In ancient societies, surrounding the early Jews, it was believed that by granting sexual favours to the high priest (a fertility rite), one would be guaranteed an abundance of children and crops.
Taking Leviticus 18: 22 into proper context, then, one should also look at the preceding verse 21: “And you must not allow the devoting of any of your offspring to Molech”.
So what we almost certainly see here are warnings to the Israelites not to engage in the fertility rituals of the worshippers of Molech, which often required the granting of sexual favours to the priest.
Many believe that if this been a mere condemnation of homosexuals, the writer would undoubtedly have used clearer or simpler language.
Romans 1: 26-27, 1 Cor. 6: 9-11, 1 Tim. 1: 9-11
Greek, like Hebrew, is a much more descriptive language than English. As an example, while we have the word “love”, Greek has agape, storge, philia, and eros – each describing a different form of love.
Ironically, “gay” is a classic example. Some say that it is easy to understand why words in ancient Greek could be misinterpreted, as are the terms “men who lie with men”, “abusers of mankind”, “homosexual”, and “pervert” in the above referenced scriptures.
The two words in Greek used in the above scriptures that are commonly mistranslated as such are arsenokoites and malakoi. Bible scholars now believe arsenokoites to mean “male temple prostitute”, as mentioned in the Hebrew scriptures at Deut. 23: 17-18.
The actual meaning of this word, however, has been lost in history, as it was a slang term which, literally translated, means “lift bed”. The Greek malakoi, literally translated, means “spineless” (some linguistics scholars translate it as “limp”, or “coward”).
What is important to note here is that both of these words are nouns. In ancient Greek, there is no known noun to define homosexuality. It was always expressed as a verb.
So just as in the Hebrew scriptures examined earlier, it appears that the Greek scriptures actually make reference to those who engaged in idolatrous practices, much of which, as we know, centred around sex in return for favours.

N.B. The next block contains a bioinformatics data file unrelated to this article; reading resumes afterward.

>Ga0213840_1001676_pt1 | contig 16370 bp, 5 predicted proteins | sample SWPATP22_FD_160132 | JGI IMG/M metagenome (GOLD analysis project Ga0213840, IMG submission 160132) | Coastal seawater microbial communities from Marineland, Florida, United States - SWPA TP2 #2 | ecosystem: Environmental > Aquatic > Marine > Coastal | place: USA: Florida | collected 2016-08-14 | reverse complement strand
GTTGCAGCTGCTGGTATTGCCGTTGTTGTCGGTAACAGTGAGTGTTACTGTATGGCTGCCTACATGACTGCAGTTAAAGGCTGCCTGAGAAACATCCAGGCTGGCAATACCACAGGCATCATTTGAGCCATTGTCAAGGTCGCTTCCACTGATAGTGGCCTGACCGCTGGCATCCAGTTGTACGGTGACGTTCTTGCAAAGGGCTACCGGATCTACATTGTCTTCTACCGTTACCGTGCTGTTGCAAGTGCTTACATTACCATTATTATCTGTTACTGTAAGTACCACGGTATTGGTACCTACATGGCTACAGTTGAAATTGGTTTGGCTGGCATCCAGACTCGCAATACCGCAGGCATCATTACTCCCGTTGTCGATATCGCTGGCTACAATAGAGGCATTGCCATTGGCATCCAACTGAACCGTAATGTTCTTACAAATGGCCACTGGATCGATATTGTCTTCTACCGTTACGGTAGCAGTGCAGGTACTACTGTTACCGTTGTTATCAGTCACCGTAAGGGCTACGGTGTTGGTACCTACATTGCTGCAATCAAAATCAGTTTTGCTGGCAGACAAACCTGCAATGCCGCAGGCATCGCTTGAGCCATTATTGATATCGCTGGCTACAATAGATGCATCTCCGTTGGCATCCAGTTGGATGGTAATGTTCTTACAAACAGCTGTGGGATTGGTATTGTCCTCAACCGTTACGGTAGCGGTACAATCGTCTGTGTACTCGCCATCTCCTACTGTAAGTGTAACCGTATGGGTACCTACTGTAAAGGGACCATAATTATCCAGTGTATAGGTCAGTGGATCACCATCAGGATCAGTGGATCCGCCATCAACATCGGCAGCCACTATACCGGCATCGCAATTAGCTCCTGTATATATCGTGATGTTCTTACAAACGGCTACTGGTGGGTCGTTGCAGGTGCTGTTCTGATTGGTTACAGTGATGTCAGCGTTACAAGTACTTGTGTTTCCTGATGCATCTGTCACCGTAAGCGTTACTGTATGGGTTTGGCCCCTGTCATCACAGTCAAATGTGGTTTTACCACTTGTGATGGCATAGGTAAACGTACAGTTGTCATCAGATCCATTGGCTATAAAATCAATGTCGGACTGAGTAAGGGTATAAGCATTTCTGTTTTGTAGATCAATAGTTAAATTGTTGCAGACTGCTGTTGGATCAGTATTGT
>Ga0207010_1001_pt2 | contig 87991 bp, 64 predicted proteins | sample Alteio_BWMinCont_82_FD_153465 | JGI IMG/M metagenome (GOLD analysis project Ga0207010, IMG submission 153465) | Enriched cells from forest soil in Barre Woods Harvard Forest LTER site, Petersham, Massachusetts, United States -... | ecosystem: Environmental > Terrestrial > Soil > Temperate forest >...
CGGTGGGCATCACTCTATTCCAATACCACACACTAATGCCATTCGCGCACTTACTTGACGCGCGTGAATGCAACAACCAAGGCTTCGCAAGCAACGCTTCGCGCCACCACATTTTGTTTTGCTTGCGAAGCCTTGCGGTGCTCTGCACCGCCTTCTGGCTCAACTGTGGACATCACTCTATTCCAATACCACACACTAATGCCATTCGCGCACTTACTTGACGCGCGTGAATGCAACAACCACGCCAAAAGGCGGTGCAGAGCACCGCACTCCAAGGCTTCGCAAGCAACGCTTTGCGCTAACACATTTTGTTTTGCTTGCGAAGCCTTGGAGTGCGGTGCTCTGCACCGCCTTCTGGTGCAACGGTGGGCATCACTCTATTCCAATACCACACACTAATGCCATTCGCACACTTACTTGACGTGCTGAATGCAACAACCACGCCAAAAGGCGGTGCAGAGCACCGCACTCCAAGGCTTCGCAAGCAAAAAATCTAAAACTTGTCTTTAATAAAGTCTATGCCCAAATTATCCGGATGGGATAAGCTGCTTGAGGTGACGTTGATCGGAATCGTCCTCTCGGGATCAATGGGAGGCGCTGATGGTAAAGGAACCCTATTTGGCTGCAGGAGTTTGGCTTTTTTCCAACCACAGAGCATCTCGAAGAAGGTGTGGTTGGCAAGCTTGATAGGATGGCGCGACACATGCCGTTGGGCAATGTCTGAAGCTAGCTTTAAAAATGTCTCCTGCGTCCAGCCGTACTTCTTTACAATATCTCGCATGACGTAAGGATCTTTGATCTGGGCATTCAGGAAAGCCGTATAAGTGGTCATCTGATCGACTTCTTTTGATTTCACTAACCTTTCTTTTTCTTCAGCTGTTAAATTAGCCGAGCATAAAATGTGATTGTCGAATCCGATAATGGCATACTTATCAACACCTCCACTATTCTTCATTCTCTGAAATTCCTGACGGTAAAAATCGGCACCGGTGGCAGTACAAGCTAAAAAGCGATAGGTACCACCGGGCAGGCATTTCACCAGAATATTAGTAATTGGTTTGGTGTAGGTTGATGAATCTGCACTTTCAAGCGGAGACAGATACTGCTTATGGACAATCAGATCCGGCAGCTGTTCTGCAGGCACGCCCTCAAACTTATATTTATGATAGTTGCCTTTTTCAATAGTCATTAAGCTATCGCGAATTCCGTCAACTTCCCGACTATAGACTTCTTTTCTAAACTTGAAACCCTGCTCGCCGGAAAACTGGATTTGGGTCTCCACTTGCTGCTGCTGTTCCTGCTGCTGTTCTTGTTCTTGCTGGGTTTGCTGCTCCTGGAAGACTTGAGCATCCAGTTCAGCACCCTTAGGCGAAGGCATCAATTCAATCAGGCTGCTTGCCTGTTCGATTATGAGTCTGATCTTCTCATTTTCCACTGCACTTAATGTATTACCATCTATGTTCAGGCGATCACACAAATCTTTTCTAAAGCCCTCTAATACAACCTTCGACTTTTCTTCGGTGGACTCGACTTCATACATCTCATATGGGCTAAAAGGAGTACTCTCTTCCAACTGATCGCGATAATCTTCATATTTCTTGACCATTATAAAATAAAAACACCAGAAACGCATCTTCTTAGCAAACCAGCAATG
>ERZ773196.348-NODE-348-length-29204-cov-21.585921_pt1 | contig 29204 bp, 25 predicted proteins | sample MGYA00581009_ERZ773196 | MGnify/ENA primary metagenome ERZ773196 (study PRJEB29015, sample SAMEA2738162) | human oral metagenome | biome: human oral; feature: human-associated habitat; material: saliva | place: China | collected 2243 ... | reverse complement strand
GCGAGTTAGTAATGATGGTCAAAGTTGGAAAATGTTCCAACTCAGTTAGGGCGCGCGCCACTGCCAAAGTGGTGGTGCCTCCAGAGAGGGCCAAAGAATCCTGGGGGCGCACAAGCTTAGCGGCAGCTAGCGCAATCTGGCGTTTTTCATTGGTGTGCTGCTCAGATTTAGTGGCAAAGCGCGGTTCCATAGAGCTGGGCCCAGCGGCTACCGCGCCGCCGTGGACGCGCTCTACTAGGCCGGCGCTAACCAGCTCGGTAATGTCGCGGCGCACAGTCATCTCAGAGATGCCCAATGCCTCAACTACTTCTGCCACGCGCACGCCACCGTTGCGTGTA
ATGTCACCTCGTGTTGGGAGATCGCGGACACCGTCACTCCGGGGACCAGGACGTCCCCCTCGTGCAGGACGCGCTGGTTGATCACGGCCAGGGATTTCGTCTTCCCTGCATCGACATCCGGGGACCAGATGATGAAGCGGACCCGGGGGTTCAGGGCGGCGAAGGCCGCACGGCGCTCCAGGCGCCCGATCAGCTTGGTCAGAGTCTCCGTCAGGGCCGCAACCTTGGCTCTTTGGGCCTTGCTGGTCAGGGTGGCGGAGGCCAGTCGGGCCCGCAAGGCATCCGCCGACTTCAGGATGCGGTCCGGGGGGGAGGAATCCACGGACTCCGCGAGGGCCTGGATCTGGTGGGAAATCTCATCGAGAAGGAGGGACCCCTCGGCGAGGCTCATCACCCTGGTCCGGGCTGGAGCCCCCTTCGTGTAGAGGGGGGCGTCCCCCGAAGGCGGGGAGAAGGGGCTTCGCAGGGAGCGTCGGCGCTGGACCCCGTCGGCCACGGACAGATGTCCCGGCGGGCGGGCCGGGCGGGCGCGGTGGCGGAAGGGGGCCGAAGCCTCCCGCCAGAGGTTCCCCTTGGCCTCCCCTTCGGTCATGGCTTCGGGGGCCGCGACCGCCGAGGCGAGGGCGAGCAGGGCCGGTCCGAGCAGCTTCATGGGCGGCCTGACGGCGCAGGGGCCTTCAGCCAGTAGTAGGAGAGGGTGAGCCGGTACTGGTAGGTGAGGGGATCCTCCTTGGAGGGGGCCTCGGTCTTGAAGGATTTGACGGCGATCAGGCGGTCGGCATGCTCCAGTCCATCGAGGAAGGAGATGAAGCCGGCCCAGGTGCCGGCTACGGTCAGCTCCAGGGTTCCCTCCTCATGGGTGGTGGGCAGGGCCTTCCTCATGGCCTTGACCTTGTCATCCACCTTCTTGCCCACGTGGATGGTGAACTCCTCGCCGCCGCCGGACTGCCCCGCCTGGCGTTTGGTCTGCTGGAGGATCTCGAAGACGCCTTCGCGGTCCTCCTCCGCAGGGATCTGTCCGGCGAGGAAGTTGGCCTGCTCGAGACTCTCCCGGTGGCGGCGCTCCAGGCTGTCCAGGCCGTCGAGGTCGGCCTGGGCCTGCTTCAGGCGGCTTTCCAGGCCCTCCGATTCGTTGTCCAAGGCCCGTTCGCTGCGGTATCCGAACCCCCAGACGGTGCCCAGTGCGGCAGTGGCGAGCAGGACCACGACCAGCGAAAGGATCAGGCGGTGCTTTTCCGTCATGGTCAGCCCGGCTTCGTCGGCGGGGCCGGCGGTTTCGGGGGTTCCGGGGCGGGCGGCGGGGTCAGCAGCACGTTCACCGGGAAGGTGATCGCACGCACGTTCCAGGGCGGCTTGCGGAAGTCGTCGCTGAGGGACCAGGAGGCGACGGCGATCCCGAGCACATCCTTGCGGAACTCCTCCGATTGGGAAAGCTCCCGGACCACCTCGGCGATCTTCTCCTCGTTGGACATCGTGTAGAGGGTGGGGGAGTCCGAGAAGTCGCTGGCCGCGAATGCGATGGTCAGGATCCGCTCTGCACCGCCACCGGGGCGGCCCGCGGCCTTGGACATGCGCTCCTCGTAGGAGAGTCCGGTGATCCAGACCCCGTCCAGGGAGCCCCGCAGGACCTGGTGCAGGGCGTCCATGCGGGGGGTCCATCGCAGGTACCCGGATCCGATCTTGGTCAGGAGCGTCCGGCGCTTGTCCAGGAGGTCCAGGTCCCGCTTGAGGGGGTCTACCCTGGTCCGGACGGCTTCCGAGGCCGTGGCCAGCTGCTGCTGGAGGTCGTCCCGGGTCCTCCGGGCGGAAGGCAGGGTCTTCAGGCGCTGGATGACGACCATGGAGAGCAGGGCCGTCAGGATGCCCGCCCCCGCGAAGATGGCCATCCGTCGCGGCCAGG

Neither the homosexual nor the direct idea of homosexuality appears anywhere in these passages. Had the writer intended to make a clear point about condemnation of gays, surely the Greek verb for homosexual behaviour would have been utilised rather than these nouns which are directly related to cowardice and idolatry?
But last – and by no means least – what about Paul’s apparently incontrovertible statement at Romans 1 where “females changed the natural use of themselves into one contrary to nature and likewise even the males left the natural use of the female and became violently inflamed in their lust towards one another”? This would appear to be a simple, trenchant condemnation of homosexuality.
But perhaps, yet again. the truth is actually more subtle than that. A clue lies in Paul’s words in the earlier verses 22 and 23: “Although asserting they were wise, they became foolish and turned the glory of the incorruptible God into something like the image of corruptible man and of birds and four-footed creatures and creeping things.”
So obviously, again, Paul’s reference here is to worshippers drawn into the ever-present danger of idolatry, one danger of which is unbridled sexual licentiousness of the kind that a conservative Jew like Paul would have found abhorrent. Especially when put in the context of his mission to the Roman Empire, with its endless parade of cults and religions, and very lax sexual behaviour generally.
As mentioned above in examining the Hebrew scriptures, many pagan idol-worshipping religions of Paul’s day also taught that by granting sexual favours to priests, the one giving the favour would be rewarded with fertility of crops and offspring.
Indeed, many such cults were, in reality, little more than brothels with quasi-religious overtones.
Unfortunately, of course, we have to read Paul’s words without the benefit of knowing all the background to his letters, but it certainly seems reasonable to suppose that his attack here is on a complex set of behaviours to do with people who reject the message of Christianity and continue to adhere to older religions.
It seems clear that Paul’s reference was not a dedicated attack on loving same-sex relationships, but his condemnation was focused instead on people who were normally heterosexuals who had been prevailed upon to rebel against their own sexual nature, in the granting of sexual favours to the leaders of pagan religions, in expectation of reward by the pagan gods.
So whilst his apparent rejection of homosexual behaviour seems unambiguous, the context of the comments is much more complex.
In conclusion, nowhere in the Bible, according to many Biblical scholars, is any unambiguously negative reference made to stable, loving same-sex relationships. And after all, it is now widely agreed that anything up to 5-10% of the population identify themselves as predominantly “gay” as regards their sexual preferences. So are 5-10% of those sections of the Bible discussing relationships dedicated to condemning their choice? Undoubtedly not. In all he is recorded as saying, does Christ ever address any remarks condemining homosexuality to one-in-20 of the population, or one-in-ten? No, not a word.